30 years in Management Consultancy, specialising in construction and engineering claims
Earlier this year, CEO Peter Elliott reflected on nearly 30 years to-date, in Management Consultancy and construction claims in an article on LinkedIn. As the year draws to a close and we look to another year of growth and development within an ever changing market, he explains how he first got into Management Consulting and why ensuring that you actually get paid for what you do, is more relevant than ever…
How did you get into Management Consultancy?
Like most things, by accident. I went to Queen’s University in Belfast to study medicine but following an accident, which left me in hospital for some time, I basically ran out of money and couldn’t afford to resit having missed a year. So I left uni. and came to the UK looking for work.
I arrived in London with pretty much nothing, and for a while I was homeless before I met someone who was incredibly supportive and gave me my first job. That opportunity led me into property development and from there I got into NBA Quantum, which was an early iteration of the company that has eventually become Tungsten Capital. That person became a lifelong friend.
How have construction claims changed over the last 30 years?
Good question. They’ve certainly become much more sophisticated than they were in the early days. The legal and technical processes are much more rigorous and the burden of proof is far higher. In fact, the whole market is more demanding – where once upon a time, deals would be done on a handshake at the end of a project, today you have to fight for every penny and prove absolutely everything.
Once, where employing the help of a Management Consultancy to fight a claim was seen as an indulgence, today you wouldn’t even think of trying to navigate one without professional support. It would be a bit like thinking you could do your own heart surgery just because you’ve watched Holby City a few times…
Often you’re dealing with large sums of money, lots of anger and frustration and the temptation is to rush in and try to get any deal you can. That never works out well. You must never lose sight of the fact that you only get one chance to get it right.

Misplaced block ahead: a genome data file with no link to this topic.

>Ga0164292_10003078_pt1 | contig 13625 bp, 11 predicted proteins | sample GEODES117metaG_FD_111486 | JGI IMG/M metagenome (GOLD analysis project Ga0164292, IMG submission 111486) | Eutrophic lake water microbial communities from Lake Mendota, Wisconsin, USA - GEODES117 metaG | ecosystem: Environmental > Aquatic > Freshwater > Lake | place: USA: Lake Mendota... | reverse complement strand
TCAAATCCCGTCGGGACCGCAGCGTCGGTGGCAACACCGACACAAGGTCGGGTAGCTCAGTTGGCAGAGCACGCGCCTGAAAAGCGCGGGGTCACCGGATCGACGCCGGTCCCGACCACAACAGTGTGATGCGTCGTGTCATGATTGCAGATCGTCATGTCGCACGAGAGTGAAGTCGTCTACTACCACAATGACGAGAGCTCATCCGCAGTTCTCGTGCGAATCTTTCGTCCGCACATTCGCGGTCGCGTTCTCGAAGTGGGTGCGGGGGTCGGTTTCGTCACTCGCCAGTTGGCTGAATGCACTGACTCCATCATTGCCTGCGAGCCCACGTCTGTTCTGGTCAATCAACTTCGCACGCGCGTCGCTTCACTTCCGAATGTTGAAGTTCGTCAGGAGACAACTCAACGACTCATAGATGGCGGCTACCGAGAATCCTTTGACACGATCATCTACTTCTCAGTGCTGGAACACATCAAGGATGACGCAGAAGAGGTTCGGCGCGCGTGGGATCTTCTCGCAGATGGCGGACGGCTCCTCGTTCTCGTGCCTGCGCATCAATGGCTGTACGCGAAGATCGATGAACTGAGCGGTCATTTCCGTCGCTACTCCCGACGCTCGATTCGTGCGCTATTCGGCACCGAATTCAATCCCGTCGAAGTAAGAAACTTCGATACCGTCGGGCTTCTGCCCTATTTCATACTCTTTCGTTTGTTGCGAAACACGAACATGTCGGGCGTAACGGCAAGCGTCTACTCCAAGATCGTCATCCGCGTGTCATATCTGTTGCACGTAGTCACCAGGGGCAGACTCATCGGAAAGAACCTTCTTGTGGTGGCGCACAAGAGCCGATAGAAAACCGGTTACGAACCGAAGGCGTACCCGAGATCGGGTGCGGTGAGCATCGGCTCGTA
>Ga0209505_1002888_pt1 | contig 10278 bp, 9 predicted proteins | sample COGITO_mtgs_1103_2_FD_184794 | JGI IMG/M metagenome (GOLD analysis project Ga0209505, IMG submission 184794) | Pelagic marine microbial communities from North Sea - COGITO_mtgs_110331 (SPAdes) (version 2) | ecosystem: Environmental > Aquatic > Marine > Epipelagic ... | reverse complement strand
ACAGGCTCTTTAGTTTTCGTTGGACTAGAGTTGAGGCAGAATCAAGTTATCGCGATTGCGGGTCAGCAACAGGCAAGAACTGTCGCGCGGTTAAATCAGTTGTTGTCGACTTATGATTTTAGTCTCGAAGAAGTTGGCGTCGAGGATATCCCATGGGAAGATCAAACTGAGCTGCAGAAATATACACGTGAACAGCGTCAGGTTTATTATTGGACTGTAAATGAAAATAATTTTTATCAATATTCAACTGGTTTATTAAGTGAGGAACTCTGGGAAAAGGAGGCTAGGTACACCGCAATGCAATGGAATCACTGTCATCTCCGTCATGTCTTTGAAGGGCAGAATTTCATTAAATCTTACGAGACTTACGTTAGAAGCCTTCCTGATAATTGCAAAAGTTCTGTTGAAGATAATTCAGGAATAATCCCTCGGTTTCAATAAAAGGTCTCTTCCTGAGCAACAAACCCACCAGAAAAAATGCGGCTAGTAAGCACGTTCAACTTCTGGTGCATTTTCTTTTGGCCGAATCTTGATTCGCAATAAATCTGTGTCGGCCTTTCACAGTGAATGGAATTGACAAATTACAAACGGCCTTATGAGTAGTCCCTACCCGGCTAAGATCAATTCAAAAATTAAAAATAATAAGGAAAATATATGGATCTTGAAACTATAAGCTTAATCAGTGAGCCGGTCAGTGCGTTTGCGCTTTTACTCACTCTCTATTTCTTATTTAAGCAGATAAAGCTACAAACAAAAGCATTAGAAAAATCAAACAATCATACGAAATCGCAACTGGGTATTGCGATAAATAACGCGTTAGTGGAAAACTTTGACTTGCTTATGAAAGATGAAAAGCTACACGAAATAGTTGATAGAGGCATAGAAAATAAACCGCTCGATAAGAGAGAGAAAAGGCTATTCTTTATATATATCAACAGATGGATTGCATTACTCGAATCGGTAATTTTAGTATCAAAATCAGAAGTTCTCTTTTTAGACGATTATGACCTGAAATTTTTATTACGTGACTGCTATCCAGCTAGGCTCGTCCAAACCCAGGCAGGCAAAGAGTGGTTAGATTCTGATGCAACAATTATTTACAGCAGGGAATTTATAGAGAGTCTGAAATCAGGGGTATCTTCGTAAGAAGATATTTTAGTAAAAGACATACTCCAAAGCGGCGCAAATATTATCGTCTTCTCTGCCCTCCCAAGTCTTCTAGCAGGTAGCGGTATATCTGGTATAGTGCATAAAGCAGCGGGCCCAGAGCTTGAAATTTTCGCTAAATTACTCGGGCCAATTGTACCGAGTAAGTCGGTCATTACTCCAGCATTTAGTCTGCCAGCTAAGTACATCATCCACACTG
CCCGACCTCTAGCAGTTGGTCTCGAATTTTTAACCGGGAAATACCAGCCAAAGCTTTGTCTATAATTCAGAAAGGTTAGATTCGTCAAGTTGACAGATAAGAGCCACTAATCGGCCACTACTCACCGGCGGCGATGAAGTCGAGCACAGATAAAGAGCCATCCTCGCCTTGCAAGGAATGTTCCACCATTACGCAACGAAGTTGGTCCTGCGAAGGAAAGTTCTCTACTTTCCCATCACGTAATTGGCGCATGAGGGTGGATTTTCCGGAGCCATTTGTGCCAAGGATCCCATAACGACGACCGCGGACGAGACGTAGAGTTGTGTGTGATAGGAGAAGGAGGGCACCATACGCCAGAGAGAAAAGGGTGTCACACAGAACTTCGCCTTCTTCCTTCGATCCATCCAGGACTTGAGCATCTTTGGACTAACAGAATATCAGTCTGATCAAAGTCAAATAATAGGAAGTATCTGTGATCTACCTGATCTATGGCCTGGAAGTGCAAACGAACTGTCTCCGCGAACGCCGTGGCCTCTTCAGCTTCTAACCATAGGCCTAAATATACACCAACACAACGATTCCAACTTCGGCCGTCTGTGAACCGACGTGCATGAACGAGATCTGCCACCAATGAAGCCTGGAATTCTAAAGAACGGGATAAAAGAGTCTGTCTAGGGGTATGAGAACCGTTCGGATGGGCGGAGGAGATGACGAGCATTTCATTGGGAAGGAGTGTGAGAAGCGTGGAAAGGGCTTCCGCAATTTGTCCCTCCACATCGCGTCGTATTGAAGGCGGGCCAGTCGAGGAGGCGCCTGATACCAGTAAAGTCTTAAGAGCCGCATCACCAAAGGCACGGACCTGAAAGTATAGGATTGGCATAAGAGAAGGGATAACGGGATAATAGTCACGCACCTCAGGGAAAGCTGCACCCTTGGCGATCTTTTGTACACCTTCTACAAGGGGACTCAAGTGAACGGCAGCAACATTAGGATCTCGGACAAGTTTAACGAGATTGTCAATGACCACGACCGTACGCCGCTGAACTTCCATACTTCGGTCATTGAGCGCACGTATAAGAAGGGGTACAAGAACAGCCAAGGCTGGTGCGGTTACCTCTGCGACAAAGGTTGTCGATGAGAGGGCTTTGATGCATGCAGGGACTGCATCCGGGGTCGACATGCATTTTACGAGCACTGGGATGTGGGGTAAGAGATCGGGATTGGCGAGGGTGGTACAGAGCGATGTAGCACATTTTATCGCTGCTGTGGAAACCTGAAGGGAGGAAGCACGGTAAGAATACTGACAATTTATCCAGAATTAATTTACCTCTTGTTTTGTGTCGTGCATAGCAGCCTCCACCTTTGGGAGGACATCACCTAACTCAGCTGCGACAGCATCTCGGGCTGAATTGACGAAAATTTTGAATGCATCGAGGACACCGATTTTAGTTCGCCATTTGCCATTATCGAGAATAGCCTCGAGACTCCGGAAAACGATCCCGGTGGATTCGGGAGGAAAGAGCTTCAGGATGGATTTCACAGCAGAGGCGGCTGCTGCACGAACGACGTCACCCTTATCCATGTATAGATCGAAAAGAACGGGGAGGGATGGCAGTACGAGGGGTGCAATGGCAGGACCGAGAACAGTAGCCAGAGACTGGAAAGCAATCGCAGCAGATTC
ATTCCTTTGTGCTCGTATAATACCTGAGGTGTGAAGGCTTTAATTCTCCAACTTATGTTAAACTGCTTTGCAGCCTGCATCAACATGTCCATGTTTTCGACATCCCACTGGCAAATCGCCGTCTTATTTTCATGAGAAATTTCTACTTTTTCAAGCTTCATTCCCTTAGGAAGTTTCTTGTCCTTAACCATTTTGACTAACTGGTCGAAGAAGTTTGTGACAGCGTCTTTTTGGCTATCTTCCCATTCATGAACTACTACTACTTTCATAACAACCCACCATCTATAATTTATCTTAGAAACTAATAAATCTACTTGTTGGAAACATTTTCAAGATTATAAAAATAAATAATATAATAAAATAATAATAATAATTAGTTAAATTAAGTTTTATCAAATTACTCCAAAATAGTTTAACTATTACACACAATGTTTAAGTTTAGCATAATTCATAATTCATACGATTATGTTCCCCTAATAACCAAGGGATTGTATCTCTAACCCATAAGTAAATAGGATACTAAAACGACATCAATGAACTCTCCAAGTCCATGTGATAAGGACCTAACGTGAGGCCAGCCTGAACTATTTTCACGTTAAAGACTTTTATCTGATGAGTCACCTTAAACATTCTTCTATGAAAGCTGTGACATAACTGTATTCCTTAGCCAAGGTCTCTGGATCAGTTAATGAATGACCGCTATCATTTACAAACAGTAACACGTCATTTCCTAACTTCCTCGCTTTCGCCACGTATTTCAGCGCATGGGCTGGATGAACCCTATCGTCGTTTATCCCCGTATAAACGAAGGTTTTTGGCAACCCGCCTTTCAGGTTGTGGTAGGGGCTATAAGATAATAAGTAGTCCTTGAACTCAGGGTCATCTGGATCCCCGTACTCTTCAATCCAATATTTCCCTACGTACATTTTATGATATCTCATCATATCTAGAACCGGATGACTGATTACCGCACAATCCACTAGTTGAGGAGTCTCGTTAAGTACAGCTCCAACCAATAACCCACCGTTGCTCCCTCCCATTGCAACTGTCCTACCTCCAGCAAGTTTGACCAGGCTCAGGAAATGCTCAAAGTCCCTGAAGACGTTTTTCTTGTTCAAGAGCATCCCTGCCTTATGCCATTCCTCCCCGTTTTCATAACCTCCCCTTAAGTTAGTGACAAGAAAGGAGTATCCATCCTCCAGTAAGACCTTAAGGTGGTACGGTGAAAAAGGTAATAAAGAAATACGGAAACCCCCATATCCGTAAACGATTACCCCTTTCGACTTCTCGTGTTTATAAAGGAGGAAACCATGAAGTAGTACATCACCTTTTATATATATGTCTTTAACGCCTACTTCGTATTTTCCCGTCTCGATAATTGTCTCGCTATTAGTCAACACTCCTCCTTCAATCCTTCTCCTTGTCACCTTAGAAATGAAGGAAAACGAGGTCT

What was the most challenging case you worked on?
There have been many! Technically, every Claim presents a unique challenge but sometimes, the most difficult aspect of this job is actually balancing what a client believes he’s entitled to and what he’s actually going to get. Maybe they have seen another consultancy who have told them they are entitled to a particular amount or perhaps they have a Board to whom they are answerable to.
Just because you have lost £100 doesn’t necessarily mean you’re entitled to £100 compensation. I just don’t see the point in misleading a client into thinking that they can get more than they can from a claim just because it brings in a fee-earning assignment for the consultant or because the client is concerned that bringing a claim will somehow damage his relationship down the line. You have to operate within the confines of what is commercially realistic.
So, for us it’s about being practical; only promising what we know we can deliver and helping our client navigate the myriad of challenges surrounding a claim.
What was the most unusual claim you’ve ever been involved with?